He had energy, bounce, vitality, fizz, pizzazz. He brought with him the promise of endless new ideas.

And then he was gone.

Mariam Ali Baig is Editor, Aurora.

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Comments (25)

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Sohaib Alvi May 19, 2015 12:23pm

Mariam, You have written it in the energy and pace that was so intrinsic to Masood. I felt as if it was him talking about himself in his own inimitable style, something of course he would never do because as you said he was so modest. Yes I miss him every day for the reasons you have written here; you and the staff at Dawn were lucky to spend so much time with him. Some people are not meant to go. Perhaps he hasn't in a special way.

IBN E ASHFAQUE May 19, 2015 12:24pm

The article made me ponder about the day when like Mr. Masood I would be gone too. The question I could not answer to myself were; Have I thought it through? Am I prepared? and where do I end up? Thanks for the article Mariam.

kAU May 19, 2015 01:01pm

I Knew Masood Bhai(MB) as I use to call him . He gave me My first job and I have never looked back. He was the most decent humble soul I have ever met . And indeed he is gone. I owe so much to him . but its unfortunate that Pakistanis have no clue what's happening around them . slowly but surely those who were doing good things for this country are being taken away. either fleeing and setting nests in other countries Or In the case Of My beloved MB just being taken away in this senseless way.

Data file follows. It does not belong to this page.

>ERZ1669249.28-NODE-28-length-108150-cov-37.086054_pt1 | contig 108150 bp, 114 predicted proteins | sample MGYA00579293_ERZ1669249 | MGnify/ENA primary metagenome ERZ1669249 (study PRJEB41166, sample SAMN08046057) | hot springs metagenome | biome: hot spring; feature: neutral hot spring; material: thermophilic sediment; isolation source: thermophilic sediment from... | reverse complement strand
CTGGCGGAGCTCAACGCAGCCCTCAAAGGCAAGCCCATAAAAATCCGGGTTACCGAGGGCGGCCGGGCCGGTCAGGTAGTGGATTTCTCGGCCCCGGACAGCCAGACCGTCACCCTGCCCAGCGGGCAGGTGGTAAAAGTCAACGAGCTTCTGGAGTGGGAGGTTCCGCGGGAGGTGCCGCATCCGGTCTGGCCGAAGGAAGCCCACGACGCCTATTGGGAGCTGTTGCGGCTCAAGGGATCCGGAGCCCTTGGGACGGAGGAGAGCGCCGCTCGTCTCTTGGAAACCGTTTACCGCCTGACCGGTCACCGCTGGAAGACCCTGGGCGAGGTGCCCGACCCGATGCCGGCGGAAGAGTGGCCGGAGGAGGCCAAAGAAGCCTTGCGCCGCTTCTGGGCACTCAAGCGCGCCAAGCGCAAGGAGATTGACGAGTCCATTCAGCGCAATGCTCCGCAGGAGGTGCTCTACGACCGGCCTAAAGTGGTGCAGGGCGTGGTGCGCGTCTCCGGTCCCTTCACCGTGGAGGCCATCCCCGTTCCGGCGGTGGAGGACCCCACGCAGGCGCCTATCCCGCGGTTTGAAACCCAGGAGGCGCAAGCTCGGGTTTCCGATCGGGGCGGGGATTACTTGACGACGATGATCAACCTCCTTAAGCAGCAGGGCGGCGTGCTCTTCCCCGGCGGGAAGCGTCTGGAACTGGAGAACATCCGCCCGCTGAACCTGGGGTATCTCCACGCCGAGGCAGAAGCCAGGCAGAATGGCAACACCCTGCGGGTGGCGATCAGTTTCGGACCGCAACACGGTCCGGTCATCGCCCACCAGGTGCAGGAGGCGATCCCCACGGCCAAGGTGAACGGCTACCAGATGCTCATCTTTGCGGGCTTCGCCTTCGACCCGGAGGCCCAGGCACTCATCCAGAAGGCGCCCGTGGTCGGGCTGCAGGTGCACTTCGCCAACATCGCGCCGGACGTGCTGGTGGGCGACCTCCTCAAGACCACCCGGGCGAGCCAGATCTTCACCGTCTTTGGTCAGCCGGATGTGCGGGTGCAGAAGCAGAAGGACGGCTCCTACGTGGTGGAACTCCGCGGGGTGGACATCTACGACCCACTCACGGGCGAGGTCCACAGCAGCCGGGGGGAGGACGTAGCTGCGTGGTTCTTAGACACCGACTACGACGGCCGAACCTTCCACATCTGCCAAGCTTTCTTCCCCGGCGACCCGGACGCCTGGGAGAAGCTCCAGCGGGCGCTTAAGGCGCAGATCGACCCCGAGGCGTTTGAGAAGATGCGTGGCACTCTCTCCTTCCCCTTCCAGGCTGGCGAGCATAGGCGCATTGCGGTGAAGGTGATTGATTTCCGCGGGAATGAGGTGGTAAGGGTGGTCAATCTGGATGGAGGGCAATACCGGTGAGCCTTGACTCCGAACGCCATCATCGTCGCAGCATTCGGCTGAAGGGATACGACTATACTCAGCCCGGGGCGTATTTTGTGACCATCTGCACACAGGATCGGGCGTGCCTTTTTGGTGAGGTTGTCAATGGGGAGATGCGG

Nidhin Olikara May 19, 2015 03:23pm

I have never met Mr. Masood. To be honest I heard of him first the day he was shot. But I have been reading Dawn online from India since '98. And if he was among those responsible for making Dawn such a fine newspaper as it has been, he must truly have been a rocket of a man. I am sure the staffers he worked with would have inherited some spark from his fire. May he rest in Peace.

samina May 19, 2015 04:00pm

What a tribute to celebrate his life Thank you

Asfia May 19, 2015 04:51pm

Marium every word described Masood Hamid so well here.. it brought bk memories of his "high voltage" energy, voice, dedicatiion n so on, while reading ur piece. Though its been 10yrs since i worked with him..but never lost track of him in all these yrs. He called me to wish my birthday reminding me each yr how he remembers it without a reminder on his phone..remember the time he ruptured his tendun n had a plaster on his foot for 6 long months.. he is sooo immensely missed n will always be alive for me..

Sanjeev Kumar May 19, 2015 05:49pm

Wish to know more about the man

Rustom Boga May 19, 2015 06:04pm

Its tough to ask people to know Masood through a tribute. Its just not enough. Knowing Masood is a tribute on its own, a man of versatility, a great believer in himself and his passion. I was privileged to have known him for over 30 years and can proudly say that he was a man of guts and glory at work and off site; stuff that men are supposed to be made of. Wherever he may be, his genuine laughter with a shaking belly will be heard. I do miss him.

ADNAN NAYAB May 19, 2015 06:30pm

I met young (35 years old) Masood Hamid when i was starting up my own career, went for the job interview he offered me the job which i couldn't take due to reasons i forgot now. I hardly spend 20 mins with him but definitely those 20 mins left an indelible mark on me for the next 20 years and the count is still on. You are dot on Mariam, he was very charismatic and genuine person with no hang ups. RIP......

IMRAN ALI May 19, 2015 06:59pm

Masood Hamid...he was great ,helping friendly...I came to know him through my nephew who was working under him...

sukhera May 19, 2015 07:03pm